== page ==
Tue, May 03, 2016 - Page 8 News List

What type of bikeway is suitable for Taipei?

By Albert Tsai 蔡德一

To make main roads less dangerous and create a bike-friendly environment for cyclists, the Taipei City Government has planned and partially constructed a bikeway network consisting of three east-west and three north-south bike paths by widening existing sidewalks, to try and separate pedestrians and vehicles.

Unexpectedly, it has been suggested that this important bikeway project is one of the reasons Taipei has major traffic congestion and some people see it as a rerun of the now-abandoned exclusive cycle lane on Dunhua North Road. Furthermore, the idea has recently experienced a backlash from borough wardens.

Could it be that Taipei does not really need a bikeway network?

Given that the existing fixed-route public transport system cannot provide a door-to-door service between homes and various destinations, a bikeway network, together with public rental bicycles, is designed to be the “last mile” of the transport system, so the network is needed. However, does it have to take the form of three east-west and three north-south cycle tracks, or are there other possible models?

Teachers and students at the Chinese Culture University’s landscape architecture department have researched the route choices of cyclists based on their trip purposes. The study shows that the main concern for people commuting from home to workplace or school is reaching their destination in the shortest possible time. If the total travel time of a bicycle ride plus a mass public transport ride is about the same as or less than that of traveling by private vehicles, then bicycles might be one of the means of transport that they use to commute, but complementary public transport shuttle services must first be fully provided.

People commuting to work mostly choose to cycle along main roads so as to get straight to a bus stop or metro station and then transfer to public transport. Students, on the other hand, generally choose to cycle to school via neighborhood lanes and alleys. Although every lane and alley is a possible choice for students, only a few lanes and alleys in each school district permit them to arrive in the shortest possible time and are relatively heavily used.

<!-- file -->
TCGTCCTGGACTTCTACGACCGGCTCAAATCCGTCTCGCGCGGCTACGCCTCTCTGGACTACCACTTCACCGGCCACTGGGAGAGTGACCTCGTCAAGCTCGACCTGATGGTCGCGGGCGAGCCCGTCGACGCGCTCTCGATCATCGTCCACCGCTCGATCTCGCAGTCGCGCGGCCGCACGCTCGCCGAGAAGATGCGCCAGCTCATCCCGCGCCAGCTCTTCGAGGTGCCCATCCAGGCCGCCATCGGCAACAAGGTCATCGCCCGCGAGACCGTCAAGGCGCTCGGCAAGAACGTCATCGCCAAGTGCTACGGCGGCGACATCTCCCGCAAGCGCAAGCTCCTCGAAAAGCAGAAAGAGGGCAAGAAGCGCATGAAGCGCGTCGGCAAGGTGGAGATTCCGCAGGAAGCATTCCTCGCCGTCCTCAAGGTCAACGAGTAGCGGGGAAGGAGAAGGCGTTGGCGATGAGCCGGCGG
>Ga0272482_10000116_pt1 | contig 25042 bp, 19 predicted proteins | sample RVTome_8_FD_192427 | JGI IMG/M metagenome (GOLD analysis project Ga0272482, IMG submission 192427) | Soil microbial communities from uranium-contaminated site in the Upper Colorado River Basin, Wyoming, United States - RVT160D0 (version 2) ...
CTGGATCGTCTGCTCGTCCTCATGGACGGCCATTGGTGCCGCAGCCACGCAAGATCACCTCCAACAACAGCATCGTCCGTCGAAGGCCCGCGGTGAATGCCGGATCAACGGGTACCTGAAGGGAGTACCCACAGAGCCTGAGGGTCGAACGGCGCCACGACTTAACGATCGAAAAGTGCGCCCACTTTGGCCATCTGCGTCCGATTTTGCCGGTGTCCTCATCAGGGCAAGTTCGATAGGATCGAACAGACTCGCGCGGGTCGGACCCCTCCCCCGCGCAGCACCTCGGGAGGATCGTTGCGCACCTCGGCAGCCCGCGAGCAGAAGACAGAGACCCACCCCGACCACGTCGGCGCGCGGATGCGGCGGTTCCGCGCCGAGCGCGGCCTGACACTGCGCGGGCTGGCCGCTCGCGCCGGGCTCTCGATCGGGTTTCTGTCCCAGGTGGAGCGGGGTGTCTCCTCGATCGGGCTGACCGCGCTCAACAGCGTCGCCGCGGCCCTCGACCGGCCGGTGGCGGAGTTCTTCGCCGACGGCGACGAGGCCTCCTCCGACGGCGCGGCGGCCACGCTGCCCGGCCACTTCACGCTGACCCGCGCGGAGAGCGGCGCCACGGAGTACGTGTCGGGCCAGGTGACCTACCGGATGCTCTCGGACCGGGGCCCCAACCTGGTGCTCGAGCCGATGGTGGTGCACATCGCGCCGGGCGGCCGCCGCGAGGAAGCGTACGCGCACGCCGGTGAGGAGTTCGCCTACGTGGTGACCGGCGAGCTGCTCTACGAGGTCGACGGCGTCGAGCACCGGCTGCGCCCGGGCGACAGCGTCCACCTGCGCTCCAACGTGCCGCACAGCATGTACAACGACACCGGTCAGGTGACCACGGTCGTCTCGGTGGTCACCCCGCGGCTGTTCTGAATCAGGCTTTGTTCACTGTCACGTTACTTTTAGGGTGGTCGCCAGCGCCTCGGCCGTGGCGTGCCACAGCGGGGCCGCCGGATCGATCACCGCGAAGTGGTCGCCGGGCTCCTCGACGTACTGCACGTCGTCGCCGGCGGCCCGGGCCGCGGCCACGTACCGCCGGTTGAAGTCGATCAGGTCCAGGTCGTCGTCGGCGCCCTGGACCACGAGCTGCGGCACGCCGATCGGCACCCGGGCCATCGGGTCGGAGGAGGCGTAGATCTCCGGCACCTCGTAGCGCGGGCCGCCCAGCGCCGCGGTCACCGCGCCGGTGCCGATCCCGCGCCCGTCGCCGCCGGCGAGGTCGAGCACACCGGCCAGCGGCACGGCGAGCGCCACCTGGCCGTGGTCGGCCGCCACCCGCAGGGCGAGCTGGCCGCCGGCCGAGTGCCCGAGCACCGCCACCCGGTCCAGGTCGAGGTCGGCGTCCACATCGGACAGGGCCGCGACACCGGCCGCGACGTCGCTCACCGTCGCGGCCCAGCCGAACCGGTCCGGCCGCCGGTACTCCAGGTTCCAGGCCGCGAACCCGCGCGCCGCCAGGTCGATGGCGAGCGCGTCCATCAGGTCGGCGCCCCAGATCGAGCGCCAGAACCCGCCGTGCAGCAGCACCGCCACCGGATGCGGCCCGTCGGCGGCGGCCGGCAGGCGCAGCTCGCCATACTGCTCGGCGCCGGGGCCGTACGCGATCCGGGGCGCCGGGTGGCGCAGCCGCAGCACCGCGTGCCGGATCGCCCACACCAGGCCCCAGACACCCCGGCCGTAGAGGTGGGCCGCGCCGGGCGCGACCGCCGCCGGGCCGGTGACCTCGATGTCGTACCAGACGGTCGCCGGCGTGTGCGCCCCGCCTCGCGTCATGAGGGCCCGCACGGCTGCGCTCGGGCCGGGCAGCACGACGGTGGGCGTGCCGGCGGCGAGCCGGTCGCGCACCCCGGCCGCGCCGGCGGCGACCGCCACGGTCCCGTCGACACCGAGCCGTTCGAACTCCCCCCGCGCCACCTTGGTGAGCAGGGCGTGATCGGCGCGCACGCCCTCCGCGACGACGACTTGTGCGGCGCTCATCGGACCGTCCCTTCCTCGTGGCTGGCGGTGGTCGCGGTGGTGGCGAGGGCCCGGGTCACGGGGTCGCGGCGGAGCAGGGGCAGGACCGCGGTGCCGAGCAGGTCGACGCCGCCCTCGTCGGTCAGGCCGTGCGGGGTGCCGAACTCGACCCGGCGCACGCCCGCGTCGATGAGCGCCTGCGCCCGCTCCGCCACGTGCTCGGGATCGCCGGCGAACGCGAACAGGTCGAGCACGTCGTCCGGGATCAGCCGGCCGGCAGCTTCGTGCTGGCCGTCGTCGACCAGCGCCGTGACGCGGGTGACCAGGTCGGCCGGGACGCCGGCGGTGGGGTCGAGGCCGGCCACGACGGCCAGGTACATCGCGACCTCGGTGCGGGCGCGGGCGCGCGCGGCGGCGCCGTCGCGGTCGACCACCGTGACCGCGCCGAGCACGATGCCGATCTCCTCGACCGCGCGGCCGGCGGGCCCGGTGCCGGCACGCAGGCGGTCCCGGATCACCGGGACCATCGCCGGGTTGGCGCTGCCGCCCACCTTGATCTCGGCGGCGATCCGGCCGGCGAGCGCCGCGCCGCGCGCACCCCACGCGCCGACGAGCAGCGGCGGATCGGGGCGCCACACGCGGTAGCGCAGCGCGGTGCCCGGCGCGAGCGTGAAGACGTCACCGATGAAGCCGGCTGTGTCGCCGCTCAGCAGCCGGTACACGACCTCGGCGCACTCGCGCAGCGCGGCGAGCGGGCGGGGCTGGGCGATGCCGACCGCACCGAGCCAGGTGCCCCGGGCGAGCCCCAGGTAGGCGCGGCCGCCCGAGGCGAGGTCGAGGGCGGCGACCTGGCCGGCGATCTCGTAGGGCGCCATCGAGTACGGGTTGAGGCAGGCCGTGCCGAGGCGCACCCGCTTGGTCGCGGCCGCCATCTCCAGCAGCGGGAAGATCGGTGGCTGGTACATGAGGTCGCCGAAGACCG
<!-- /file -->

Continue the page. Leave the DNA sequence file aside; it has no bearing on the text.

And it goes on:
For the most part, when cyclists set out to do their day-to-day shopping, they cycle from shop to shop for their daily needs and then go home. Since shops are not necessarily located along main roads, these cyclists tend to cycle along neighborhood lanes and alleys and not so much along main roads.

Leisure cyclists, for the most part, are concerned with relaxation and interest, so they can choose their routes even more freely. Although riverside cycle paths are often their main riding routes, some neighborhood lanes and alleys serve as thoroughfares between cyclists’ homes and the riverside.

Because Taipei is so densely developed, and because bicycles are not as fast as scooters, it is hard for cyclists to get right of way. In view of these features, the layout of cycle routes in Taipei should not mimic that of other nations. Instead, the network layout should give prime consideration to cyclists’ behavior and safety. Short-distance bikeway networks should therefore stress the connectivity of lane and alley routes.

As long as clear traffic signs, traffic lines and signposts are installed and sufficient explanations are provided, a well-used cycle route network can be created within a short period. As for medium-to-long-distance bikeway networks, they need not be put into effect until city residents have got into the habit of using bicycles as their principal means of transport.

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